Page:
What part of "Private Gentlemen's Club" is hard to understand?

Private gentlemen’s clubs are known for being exactly that: private and full of gentlemen. The whole concept is very 19th century – which is when most of them were founded of course – but two centuries and several suffragettes later, it looks like nothing much in that world is going to change.  
Especially at the Travellers Club, in Pall Mall. 
Its members were asked to finally put the ‘women’s issue’ to rest by voting on whether they wanted to permit female members to the club. A surprisingly large 40 per cent said yes, but they failed to win a majority, with the remaining 60 per cent voting no. Us pesky women will still only be allowed to attend the club as guests of male members. [Didact: And thank the Lord for that. At least common sense prevailed in this case.]
The reasons for women's continued exclusion that crop up in the whopping 8,000 word report on the matter, commissioned by chairman Anthony Layden (just so you get an idea of the clientele, he is the former British ambassador to Morocco and Libya), are nothing if not mind-blowing. 
One member wrote of his avid fear of letting women in: “The male congeniality of the bar and [smoking room] would be destroyed. Hen parties would appear and shrill voices be heard.” 
Good god – shrill voices? I say, shall we ban women from the entire capital?! 
Another concerned member said: “My experience of the club table at the Oxford and Cambridge Club, where one does unfortunately encounter lady members, is that their presence leads to very different and far less enjoyable themes of conversation. 
Raising the children perhaps? Gender inequality and sexism? Oh, I’m sure this gentleman wouldn’t know about anything of the sort. He’s probably just frightened the ladies will spend all night discussing periods and lipstick.
But, apart from shrill voices, hen dos and girl talk, why is it that these gentlemen don’t want women to join their ranks? Is it because of old-fashioned, unfounded and sexist fears – or do they have some legitimate reasons for wanting their single-sex space? [Didact: Yes, let's take a guess at that, shall we?]
I realise that it is rather too much to expect a feminist to grasp concepts like logic, reason, and common sense. Still, this particular young lady's inability to understand the obvious is nothing short of astounding- almost as astounding as that nose of hers.

Let us start with this absurd conceit that men should be forced to let women into their private spaces. This makes a complete mockery of the right to freedom of association- a right that must be earned by showing that one associates with responsible people who are not a detriment to society and civilisation, and a right that the feminist Ms. Sanghani would presumably defend at all costs when applied to women. If men form voluntary associations with each other and seek to associate only with those that they like and trust, that is their business. If those associates are male only, again, that is their business and theirs alone, as long as they do not commit violent acts of aggression or attempt to infringe upon the ability of others to live in peace. Any infringement of that right to voluntary association can, and should, rightly be met with retaliatory force.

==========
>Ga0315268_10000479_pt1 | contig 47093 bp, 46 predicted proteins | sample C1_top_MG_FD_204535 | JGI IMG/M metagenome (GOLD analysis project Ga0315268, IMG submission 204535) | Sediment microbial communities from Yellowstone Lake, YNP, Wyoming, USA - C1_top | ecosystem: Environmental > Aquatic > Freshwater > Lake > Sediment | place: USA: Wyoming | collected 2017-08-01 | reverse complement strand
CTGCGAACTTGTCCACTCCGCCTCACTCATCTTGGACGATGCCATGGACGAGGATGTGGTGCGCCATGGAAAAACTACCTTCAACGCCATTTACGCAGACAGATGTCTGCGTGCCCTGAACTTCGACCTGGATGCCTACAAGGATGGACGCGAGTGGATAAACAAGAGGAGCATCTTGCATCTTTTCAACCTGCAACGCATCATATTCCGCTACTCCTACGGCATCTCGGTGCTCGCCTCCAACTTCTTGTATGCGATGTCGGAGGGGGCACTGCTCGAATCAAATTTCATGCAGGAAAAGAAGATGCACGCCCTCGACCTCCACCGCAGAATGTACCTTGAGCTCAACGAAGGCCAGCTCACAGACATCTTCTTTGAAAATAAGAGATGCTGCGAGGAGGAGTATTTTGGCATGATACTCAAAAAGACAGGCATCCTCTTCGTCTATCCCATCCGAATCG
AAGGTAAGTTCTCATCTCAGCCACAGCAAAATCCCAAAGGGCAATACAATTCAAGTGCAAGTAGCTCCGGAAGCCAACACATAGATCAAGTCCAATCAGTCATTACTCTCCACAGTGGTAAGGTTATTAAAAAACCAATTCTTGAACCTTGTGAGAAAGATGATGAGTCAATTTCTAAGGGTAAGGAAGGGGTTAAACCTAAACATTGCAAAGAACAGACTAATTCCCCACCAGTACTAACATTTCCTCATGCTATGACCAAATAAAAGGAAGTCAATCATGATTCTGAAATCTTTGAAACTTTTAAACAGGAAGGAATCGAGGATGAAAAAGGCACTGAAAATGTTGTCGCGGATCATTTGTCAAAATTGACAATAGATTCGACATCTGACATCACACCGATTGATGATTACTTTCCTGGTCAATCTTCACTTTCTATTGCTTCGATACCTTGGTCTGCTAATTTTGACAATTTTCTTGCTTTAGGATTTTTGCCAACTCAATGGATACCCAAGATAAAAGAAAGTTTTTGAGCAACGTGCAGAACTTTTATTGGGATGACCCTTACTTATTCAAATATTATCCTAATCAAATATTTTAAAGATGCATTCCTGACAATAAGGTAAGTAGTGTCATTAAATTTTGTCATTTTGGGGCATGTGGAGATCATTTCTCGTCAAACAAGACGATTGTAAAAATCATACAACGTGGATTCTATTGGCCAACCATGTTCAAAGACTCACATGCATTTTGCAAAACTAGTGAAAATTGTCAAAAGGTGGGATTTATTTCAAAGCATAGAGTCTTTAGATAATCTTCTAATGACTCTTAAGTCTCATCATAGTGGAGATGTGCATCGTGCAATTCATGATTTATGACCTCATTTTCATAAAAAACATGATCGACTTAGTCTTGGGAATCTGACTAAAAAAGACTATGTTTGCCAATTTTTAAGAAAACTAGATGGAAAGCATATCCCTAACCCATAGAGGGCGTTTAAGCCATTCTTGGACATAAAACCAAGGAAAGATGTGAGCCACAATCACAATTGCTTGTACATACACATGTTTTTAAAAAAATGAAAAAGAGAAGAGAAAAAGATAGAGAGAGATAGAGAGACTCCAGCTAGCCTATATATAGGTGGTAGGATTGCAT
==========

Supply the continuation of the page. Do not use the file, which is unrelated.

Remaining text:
Then we come to this notion that the author seems to have that the conversation and atmosphere in a gentlemen's club would be improved by having women invade the private and peaceful spaces of men. Apparently Madame Schnozz has never spent time around other women during a kaffeeklatsch. Back during my blue pill days, I used to endure that miserable experience quite frequently- I endure it every time I go back to the old country and spend an afternoon with my mother, visiting various friends and relatives. The amount of gossiping, banality, and utterly trivial conversation that goes on during those visits is enough to drive a saint to drink. (Since I am no saint, I take great pleasure in drinking.)

And that is from spending time with women my mother's age or older. When I visited my sister recently, I found myself spending time with her friends for considerable lengths of time. Let's just say that the conversation was neither deep nor meaningful- and it sure as hell wasn't relaxing. Is it really right and proper to force the introduction of such noisy, vapid, content-free discussion upon an environment where men can go to relax and unwind in solitude, quiet, and good company with good food and drink?

For that is what a gentleman's club is. These clubs provide a venue in which men might relax quietly, drink fine liquor, smoke if they choose (filthy habit, in my opinion), read good books, relax in comfortable chairs, play cards or billiards, and pass an evening in pleasant conversation with other men that they respect and admire, with the frankly priceless ability to speak and act as men. Clubs like these provide a badly needed avenue for men to unwind and recuperate after a hard day's work- that was their original purpose, anyway- and also provide a venue in which to conduct profitable business discreetly. No woman should ever be allowed to take that away.

The funniest thing about the whole article isn't actually in the article. Buried one third of the way down is a poll widget that allows readers to choose whether men's-only clubs are a good idea. A whopping 92% of respondents think that having single-sex clubs is a Good Thing. If ever there was a more resounding defeat of feminist stupidity, I have yet to see it.

The shrill, irritating whining of women like Ms. Sanghani notwithstanding, private men's-only clubs a great idea, and should be kept that way. And fortunately, most sensible people (a lot of them are likely men) seem to agree.


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